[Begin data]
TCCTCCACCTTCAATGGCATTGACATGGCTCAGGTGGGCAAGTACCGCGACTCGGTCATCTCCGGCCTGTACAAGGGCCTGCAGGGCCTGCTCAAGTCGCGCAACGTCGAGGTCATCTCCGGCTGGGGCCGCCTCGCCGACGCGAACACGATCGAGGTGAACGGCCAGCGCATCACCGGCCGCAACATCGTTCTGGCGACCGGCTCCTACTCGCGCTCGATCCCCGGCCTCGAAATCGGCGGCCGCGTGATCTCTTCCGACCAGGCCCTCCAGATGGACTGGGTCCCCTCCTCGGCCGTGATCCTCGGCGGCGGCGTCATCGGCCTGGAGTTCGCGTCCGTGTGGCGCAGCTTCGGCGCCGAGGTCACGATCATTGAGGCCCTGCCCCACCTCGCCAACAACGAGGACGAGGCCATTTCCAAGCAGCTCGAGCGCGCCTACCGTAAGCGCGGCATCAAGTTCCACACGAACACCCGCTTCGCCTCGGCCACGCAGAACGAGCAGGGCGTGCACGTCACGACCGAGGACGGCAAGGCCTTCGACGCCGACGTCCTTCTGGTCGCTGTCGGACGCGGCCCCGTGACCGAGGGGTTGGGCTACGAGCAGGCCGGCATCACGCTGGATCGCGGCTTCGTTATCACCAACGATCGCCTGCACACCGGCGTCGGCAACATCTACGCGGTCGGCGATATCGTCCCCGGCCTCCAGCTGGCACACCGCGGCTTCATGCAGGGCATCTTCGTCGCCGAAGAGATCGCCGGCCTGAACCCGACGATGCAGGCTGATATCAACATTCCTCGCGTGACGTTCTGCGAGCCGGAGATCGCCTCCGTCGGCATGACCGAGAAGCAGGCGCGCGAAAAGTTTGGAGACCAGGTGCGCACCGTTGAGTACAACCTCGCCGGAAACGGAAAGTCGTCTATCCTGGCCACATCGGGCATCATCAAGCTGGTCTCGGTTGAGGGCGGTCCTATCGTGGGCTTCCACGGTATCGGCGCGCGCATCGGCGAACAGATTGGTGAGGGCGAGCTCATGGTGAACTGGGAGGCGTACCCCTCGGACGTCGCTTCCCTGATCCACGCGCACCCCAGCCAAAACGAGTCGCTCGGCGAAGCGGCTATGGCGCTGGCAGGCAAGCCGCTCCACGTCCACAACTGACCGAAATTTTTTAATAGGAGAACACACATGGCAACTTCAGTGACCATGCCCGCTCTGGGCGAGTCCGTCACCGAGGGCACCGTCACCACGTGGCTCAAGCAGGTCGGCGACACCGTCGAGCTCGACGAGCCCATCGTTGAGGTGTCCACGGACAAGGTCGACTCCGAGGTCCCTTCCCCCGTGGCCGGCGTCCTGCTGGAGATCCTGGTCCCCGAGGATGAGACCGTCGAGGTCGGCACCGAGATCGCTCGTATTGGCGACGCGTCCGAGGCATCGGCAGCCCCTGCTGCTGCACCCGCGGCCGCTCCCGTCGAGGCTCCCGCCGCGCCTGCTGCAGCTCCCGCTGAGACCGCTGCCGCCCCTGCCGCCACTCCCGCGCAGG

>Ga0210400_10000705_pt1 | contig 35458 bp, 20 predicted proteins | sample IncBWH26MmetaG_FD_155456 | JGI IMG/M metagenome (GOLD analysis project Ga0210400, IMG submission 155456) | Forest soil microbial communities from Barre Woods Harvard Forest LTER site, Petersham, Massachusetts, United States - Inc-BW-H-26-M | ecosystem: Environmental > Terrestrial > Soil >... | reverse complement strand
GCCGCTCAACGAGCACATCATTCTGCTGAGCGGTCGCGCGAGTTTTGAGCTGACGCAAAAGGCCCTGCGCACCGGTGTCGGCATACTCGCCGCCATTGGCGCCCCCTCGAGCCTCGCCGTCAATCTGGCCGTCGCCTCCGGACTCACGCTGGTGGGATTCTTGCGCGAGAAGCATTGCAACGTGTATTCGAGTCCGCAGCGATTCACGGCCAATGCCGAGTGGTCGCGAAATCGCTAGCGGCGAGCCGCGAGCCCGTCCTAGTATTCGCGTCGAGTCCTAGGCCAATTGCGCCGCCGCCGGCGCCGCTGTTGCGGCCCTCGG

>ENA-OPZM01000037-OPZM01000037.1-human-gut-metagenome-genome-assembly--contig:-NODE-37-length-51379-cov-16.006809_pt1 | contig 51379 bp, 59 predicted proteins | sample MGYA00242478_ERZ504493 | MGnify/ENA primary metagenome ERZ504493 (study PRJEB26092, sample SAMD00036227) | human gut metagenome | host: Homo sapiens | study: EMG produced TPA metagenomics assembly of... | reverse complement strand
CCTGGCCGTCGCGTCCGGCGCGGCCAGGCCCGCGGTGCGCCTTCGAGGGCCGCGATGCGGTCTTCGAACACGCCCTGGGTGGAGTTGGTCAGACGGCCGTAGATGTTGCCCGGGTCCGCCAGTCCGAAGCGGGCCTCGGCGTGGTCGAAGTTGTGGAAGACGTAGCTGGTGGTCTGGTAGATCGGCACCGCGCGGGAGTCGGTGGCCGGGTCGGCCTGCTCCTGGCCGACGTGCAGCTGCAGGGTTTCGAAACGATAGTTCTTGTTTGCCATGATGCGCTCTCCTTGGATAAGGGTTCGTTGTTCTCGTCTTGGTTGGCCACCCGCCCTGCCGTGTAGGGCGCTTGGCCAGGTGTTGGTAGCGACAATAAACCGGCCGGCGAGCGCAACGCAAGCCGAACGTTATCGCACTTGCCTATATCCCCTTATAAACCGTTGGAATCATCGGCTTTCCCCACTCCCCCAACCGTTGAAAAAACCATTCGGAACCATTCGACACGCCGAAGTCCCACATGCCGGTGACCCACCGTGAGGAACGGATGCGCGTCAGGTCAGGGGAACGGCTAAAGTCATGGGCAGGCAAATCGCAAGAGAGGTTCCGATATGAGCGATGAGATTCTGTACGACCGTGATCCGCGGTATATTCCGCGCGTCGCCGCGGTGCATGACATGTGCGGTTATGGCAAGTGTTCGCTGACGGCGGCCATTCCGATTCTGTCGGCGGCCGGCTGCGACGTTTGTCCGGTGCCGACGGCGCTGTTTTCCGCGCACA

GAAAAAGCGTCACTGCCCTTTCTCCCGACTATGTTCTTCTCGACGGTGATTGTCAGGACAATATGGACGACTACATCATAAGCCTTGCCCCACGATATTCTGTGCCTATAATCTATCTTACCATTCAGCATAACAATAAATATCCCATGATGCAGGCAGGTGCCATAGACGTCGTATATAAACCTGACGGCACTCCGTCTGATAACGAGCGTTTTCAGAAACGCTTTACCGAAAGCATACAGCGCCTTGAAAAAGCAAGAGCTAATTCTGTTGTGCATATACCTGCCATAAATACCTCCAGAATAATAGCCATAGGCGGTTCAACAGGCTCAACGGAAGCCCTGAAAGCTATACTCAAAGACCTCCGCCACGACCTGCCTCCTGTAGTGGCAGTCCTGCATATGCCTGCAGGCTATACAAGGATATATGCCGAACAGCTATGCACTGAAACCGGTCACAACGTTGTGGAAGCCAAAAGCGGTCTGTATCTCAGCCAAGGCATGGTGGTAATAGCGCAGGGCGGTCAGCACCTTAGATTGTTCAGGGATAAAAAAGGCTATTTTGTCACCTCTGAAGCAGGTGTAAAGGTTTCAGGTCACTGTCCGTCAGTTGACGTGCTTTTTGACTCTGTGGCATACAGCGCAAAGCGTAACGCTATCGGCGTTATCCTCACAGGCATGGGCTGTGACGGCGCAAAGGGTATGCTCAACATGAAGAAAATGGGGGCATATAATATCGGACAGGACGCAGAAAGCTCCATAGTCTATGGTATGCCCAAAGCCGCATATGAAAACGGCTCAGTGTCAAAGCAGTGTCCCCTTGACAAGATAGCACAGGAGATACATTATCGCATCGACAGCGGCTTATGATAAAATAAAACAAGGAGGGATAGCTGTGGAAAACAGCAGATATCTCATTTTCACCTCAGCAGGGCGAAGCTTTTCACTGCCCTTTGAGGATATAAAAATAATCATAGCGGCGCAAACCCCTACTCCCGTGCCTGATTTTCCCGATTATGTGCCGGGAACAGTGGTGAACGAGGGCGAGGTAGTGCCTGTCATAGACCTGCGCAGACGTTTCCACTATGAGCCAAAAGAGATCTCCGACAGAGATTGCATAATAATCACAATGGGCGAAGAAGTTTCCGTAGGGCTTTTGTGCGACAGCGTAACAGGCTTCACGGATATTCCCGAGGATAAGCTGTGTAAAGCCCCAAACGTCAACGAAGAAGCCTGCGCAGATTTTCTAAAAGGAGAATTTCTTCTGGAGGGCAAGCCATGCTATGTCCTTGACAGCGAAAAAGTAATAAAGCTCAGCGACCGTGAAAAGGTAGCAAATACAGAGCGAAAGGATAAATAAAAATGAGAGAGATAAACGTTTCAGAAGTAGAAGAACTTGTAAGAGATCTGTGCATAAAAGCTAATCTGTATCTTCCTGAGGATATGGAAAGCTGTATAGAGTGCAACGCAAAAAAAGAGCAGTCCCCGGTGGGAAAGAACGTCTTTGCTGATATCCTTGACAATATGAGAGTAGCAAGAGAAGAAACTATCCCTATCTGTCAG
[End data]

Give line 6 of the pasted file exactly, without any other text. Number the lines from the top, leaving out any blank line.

GAAAAAGCGTCACTGCCCTTTCTCCCGACTATGTTCTTCTCGACGGTGATTGTCAGGACAATATGGACGACTACATCATAAGCCTTGCCCCACGATATTCTGTGCCTATAATCTATCTTACCATTCAGCATAACAATAAATATCCCATGATGCAGGCAGGTGCCATAGACGTCGTATATAAACCTGACGGCACTCCGTCTGATAACGAGCGTTTTCAGAAACGCTTTACCGAAAGCATACAGCGCCTTGAAAAAGCAAGAGCTAATTCTGTTGTGCATATACCTGCCATAAATACCTCCAGAATAATAGCCATAGGCGGTTCAACAGGCTCAACGGAAGCCCTGAAAGCTATACTCAAAGACCTCCGCCACGACCTGCCTCCTGTAGTGGCAGTCCTGCATATGCCTGCAGGCTATACAAGGATATATGCCGAACAGCTATGCACTGAAACCGGTCACAACGTTGTGGAAGCCAAAAGCGGTCTGTATCTCAGCCAAGGCATGGTGGTAATAGCGCAGGGCGGTCAGCACCTTAGATTGTTCAGGGATAAAAAAGGCTATTTTGTCACCTCTGAAGCAGGTGTAAAGGTTTCAGGTCACTGTCCGTCAGTTGACGTGCTTTTTGACTCTGTGGCATACAGCGCAAAGCGTAACGCTATCGGCGTTATCCTCACAGGCATGGGCTGTGACGGCGCAAAGGGTATGCTCAACATGAAGAAAATGGGGGCATATAATATCGGACAGGACGCAGAAAGCTCCATAGTCTATGGTATGCCCAAAGCCGCATATGAAAACGGCTCAGTGTCAAAGCAGTGTCCCCTTGACAAGATAGCACAGGAGATACATTATCGCATCGACAGCGGCTTATGATAAAATAAAACAAGGAGGGATAGCTGTGGAAAACAGCAGATATCTCATTTTCACCTCAGCAGGGCGAAGCTTTTCACTGCCCTTTGAGGATATAAAAATAATCATAGCGGCGCAAACCCCTACTCCCGTGCCTGATTTTCCCGATTATGTGCCGGGAACAGTGGTGAACGAGGGCGAGGTAGTGCCTGTCATAGACCTGCGCAGACGTTTCCACTATGAGCCAAAAGAGATCTCCGACAGAGATTGCATAATAATCACAATGGGCGAAGAAGTTTCCGTAGGGCTTTTGTGCGACAGCGTAACAGGCTTCACGGATATTCCCGAGGATAAGCTGTGTAAAGCCCCAAACGTCAACGAAGAAGCCTGCGCAGATTTTCTAAAAGGAGAATTTCTTCTGGAGGGCAAGCCATGCTATGTCCTTGACAGCGAAAAAGTAATAAAGCTCAGCGACCGTGAAAAGGTAGCAAATACAGAGCGAAAGGATAAATAAAAATGAGAGAGATAAACGTTTCAGAAGTAGAAGAACTTGTAAGAGATCTGTGCATAAAAGCTAATCTGTATCTTCCTGAGGATATGGAAAGCTGTATAGAGTGCAACGCAAAAAAAGAGCAGTCCCCGGTGGGAAAGAACGTCTTTGCTGATATCCTTGACAATATGAGAGTAGCAAGAGAAGAAACTATCCCTATCTGTCAG